A: I was able to get all the necessary funding through FAFSA loans and the GradPlus loan. I haven’t needed to pay out of pocket. Every person's situation is different. A few reasons for my choice is that my husband and I relocated to Boston so that I could start this program, and rent here is higher here than other places we’ve lived. I wanted more financial flexibility now, knowing that I am going into a career with high rates of job placement and a dependable salary. I was confident I would be able to swiftly repay my loans with my higher income as an NP compared to bedside nursing. I would recommend just cold-calling BC’s financial aid office and talking to a financial advisor. I did, and they were incredibly helpful. They’re experts who can answer lots of questions so you don’t get lost in details that may or may not be relevant.  

-Response from Katie G., current DNP student  

Q: Did you find yourself able to break-even with the cost invested in your degree after going out into the workforce?

A: I think break-even is the best way to put it. Currently my loan payments are based on last year’s taxes, so they’re zero dollar payments. But starting in the fall, the payments will be far more than my current rent where I live in Philadelphia. With that being said, I will definitely break-even and live comfortably as a single person, but it does not leave much room for savings or for supporting anyone else. I currently work at a Planned Parenthood that qualifies for Public Service Loan Forgiveness, but there’s a chance that program may not exist in the years to come, so I’m not relying on it. I’m currently looking to cut down my hours at my job and work part time for an FQHC to qualify for HRSA loan repayment program, which I think will make a huge difference long term.

-Response from Claudia M., ‘19 WHNP alum


Susan Kelly-Weeder

Susan Kelly-Weeder, Ph.D., FNP-BC, FAAN, FAANP, Associate Dean for Graduate Programs

Q: What are the main differences/classes between the old MS program and the new DNP program? 

A: We have increased the total required clinical hours from 500, for most specialties in the MS, to nearly 1,000 for the DNP. We have also introduced an innovative model for developing your DNP clinical project in conjunction with clinical sites. The course content is better integrated to build upon your foundational coursework with your clinical content. And the DNP coursework will better prepare students for the busy, ever-changing field of health care, while also offering the highest level of education to nurse leaders and nurse practitioners.

-Response from Susan Kelly-Weeder, Ph.D., FNP-BC, FAAN, FAANP Associate Dean for Graduate Programs


Q: How do clinical placements work? Does the school find preceptors or do students need to find their own? If the school finds them, do students have a say in the location (location or setting)?

A: Clinical placements are arranged and assigned by the specialty program director. The program director will work with the students to find a variety of settings to ensure they meet the necessary requirements to sit for the boards, as well as to meet students’ professional goals. Please note, some sites are not accessible by public transportation.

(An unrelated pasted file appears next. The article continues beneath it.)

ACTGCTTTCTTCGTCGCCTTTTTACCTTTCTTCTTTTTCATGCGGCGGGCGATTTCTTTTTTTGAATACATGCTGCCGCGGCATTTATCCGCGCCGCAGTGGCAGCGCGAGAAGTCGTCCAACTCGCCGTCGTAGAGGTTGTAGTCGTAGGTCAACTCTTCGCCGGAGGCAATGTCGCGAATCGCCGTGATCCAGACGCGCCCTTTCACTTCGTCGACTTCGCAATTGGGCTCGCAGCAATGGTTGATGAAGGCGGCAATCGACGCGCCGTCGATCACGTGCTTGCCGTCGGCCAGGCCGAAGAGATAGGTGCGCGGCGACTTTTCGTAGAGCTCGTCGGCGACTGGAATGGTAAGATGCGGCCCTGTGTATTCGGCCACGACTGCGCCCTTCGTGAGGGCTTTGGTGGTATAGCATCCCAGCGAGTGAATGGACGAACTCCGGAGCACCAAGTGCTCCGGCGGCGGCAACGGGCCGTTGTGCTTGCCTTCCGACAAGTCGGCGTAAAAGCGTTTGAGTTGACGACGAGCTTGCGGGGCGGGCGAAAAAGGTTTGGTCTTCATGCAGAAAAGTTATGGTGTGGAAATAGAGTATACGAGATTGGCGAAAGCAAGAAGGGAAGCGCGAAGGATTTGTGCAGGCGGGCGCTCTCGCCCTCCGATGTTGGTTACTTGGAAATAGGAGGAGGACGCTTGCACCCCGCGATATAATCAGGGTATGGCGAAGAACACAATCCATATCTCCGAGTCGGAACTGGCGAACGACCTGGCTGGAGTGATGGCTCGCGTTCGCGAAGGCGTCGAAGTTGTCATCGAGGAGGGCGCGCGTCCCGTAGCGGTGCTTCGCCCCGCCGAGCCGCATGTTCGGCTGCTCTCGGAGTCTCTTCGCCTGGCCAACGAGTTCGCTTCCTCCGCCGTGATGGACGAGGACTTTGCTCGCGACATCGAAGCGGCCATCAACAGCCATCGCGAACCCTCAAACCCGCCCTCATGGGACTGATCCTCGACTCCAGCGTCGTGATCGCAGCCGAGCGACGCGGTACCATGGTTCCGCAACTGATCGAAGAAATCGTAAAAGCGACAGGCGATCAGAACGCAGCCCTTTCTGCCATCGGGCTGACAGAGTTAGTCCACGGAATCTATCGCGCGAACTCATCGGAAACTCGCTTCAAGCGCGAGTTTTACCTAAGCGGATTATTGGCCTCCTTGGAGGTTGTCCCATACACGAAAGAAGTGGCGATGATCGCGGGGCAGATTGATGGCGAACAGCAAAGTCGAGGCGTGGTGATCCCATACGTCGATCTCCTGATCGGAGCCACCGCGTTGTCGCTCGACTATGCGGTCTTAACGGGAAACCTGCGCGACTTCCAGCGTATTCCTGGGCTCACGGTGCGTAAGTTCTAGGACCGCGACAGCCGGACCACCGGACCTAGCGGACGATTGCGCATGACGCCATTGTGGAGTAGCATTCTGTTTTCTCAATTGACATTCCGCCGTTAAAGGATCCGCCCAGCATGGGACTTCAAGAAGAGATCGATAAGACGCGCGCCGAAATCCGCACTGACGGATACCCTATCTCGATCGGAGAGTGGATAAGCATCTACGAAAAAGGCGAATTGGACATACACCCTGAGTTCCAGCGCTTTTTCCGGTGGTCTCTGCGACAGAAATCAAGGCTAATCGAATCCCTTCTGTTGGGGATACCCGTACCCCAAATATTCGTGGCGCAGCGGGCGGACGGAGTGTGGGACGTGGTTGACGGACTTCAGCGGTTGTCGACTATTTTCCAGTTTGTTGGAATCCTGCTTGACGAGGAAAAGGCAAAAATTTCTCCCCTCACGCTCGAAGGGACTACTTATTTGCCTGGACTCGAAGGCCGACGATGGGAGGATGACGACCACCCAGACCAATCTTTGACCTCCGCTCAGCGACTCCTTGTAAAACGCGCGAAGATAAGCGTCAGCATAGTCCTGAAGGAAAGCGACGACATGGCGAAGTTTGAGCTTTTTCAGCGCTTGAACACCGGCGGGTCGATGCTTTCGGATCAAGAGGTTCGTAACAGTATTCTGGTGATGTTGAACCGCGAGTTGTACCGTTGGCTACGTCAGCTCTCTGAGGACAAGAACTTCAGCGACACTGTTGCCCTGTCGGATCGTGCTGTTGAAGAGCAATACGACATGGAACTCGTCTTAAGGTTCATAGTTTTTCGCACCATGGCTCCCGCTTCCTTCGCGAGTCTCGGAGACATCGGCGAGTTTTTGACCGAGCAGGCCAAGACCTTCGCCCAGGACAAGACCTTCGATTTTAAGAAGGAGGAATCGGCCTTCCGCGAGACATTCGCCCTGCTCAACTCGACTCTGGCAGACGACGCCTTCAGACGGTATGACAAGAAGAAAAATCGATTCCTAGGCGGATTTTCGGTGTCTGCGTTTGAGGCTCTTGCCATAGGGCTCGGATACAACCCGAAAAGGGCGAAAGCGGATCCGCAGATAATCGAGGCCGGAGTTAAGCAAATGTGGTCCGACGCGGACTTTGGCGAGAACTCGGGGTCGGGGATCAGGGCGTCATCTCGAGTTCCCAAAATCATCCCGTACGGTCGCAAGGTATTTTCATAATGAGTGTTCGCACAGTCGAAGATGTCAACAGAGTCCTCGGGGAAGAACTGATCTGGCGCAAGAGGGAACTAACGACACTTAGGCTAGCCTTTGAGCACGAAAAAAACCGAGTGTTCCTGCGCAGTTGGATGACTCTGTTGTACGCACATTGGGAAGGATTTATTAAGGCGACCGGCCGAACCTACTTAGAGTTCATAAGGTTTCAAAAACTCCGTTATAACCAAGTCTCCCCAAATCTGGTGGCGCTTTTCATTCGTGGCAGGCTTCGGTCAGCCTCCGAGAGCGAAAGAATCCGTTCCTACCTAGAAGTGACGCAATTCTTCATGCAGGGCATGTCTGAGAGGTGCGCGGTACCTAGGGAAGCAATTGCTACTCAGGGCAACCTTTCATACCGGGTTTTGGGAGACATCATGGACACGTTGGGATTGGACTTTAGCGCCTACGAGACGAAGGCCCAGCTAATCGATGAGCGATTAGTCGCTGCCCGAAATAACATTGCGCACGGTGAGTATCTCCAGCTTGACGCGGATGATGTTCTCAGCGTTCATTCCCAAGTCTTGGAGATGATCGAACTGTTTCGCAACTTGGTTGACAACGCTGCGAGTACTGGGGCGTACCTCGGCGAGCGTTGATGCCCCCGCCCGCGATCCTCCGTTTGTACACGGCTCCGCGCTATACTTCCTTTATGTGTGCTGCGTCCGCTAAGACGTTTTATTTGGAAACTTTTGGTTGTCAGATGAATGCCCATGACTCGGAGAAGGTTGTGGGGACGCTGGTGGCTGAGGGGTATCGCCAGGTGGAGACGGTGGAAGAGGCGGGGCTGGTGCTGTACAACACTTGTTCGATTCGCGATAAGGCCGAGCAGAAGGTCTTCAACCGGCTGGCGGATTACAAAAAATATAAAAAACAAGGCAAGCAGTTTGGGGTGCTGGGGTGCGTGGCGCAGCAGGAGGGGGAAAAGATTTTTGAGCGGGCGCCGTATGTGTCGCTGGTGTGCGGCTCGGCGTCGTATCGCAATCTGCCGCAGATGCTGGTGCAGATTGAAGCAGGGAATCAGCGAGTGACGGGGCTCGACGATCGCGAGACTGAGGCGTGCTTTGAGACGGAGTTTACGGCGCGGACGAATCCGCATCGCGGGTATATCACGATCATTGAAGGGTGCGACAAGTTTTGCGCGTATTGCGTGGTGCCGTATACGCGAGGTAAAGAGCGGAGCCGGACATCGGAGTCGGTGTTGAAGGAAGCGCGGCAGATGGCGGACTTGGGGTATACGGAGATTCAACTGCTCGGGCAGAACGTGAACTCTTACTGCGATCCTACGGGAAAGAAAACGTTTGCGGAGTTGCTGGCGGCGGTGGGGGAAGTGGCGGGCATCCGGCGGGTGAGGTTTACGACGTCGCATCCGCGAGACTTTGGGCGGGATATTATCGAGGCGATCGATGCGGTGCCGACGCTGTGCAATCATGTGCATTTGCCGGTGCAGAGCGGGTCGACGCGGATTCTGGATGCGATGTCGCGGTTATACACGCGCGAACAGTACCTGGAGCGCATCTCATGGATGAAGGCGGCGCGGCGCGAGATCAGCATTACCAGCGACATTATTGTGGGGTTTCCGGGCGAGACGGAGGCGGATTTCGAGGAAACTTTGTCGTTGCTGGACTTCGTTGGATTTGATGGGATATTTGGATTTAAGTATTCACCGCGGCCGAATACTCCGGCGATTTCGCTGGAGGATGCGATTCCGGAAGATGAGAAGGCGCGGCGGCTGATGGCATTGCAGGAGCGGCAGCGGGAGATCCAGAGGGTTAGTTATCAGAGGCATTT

-Response from Susan Kelly-Weeder, Ph.D., FNP-BC, FAAN, FAANP, Associate Dean for Graduate Programs

Q: For students entering in the fall when will it be decided if Fall 2020 is going to be online or in person classes?

A: Boston College has daily conversations about when and how to appropriately re-open the campus. These conversations are focused on the University’s highest priority: the safety of our students and the BC community. We understand the importance of making this decision in a timely fashion. And with that in mind, as soon as an official decision is made, we’ll immediately inform our students.

-Response from Susan Kelly-Weeder PhD, FNP-BC, FAAN, FAANP, Associate Dean for Graduate Programs

Q: Which kind of employers offered you jobs after graduation?

A: Come graduation, the positions most willing to hire me as a new grad were family planning facilities and a few FQHCs. However, those were the kind of jobs I was looking for, so I can't speak to other specialties since I wasn’t looking for those types of positions. Some of my classmates took jobs at private practices, college health, and I believe someone started at a fertility clinic.

-Response from Claudia M., ‘19 WHNP alum  

 Q: How long did it take you to find a job post-graduation? How competitive did you find the job market?  

A: I took my boards in June and accepted a job offer in July for a September start date. I think the job market, if you choose to stay in Boston, is quite competitive, and I didn’t have much luck within the city where I applied. Some classmates were hired by their clinical placements, so that made for an easy transition. But for myself, despite having a full-time job as an RN, I wanted to start working as an NP by September, which means I didn’t look for a job in Boston as long as some of my classmates did. I was open to moving literally anywhere, and I applied to jobs across the US and had a few offers from multiple Planned Parenthood’s and a small town reproductive health facility. I think my flexibility to move to a new city, as well as my fluency in Spanish, helped make me a good job candidate as a new grad. 

-Response from Claudia M., ‘19 WHNP alum